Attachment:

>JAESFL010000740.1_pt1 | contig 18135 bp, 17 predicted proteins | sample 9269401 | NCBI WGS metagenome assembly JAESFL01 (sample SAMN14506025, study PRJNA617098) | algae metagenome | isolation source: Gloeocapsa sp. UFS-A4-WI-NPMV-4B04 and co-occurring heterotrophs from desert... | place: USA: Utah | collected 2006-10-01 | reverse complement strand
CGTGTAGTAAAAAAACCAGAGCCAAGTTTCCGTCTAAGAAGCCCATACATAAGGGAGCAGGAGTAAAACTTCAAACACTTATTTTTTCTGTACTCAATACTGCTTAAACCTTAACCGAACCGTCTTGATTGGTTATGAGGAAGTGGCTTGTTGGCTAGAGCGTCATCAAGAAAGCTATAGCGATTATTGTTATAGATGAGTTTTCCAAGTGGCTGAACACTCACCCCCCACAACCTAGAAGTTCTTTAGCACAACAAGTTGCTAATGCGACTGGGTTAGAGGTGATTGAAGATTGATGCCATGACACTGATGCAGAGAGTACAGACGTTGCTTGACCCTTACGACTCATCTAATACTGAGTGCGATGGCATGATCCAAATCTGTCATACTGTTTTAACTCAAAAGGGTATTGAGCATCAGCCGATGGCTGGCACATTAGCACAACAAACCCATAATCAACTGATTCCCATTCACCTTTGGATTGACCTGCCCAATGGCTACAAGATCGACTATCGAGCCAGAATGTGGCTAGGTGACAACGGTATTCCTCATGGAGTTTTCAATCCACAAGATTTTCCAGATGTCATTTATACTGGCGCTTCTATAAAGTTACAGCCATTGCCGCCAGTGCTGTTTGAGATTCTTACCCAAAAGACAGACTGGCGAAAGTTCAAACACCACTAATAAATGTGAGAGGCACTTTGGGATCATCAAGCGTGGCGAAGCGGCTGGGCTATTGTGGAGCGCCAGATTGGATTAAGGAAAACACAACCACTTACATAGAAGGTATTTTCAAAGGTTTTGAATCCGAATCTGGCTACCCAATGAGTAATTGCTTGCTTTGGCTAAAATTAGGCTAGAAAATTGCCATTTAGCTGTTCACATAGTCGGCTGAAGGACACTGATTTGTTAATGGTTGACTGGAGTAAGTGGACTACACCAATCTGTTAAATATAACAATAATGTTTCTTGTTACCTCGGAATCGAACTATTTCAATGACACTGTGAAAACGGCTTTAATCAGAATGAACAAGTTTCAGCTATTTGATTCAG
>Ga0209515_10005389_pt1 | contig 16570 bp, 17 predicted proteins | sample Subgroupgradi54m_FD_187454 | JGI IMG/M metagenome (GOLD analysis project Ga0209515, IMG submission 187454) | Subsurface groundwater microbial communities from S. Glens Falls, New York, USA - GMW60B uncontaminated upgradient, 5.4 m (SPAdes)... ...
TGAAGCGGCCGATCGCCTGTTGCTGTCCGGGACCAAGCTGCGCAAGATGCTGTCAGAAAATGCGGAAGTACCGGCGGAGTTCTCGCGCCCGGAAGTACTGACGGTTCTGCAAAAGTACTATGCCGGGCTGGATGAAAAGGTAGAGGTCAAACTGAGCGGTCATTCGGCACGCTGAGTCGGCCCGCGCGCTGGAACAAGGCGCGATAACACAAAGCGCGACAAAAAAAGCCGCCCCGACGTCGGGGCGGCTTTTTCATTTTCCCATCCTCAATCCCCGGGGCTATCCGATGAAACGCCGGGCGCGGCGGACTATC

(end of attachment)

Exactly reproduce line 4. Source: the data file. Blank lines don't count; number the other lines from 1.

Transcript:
TGAAGCGGCCGATCGCCTGTTGCTGTCCGGGACCAAGCTGCGCAAGATGCTGTCAGAAAATGCGGAAGTACCGGCGGAGTTCTCGCGCCCGGAAGTACTGACGGTTCTGCAAAAGTACTATGCCGGGCTGGATGAAAAGGTAGAGGTCAAACTGAGCGGTCATTCGGCACGCTGAGTCGGCCCGCGCGCTGGAACAAGGCGCGATAACACAAAGCGCGACAAAAAAAGCCGCCCCGACGTCGGGGCGGCTTTTTCATTTTCCCATCCTCAATCCCCGGGGCTATCCGATGAAACGCCGGGCGCGGCGGACTATC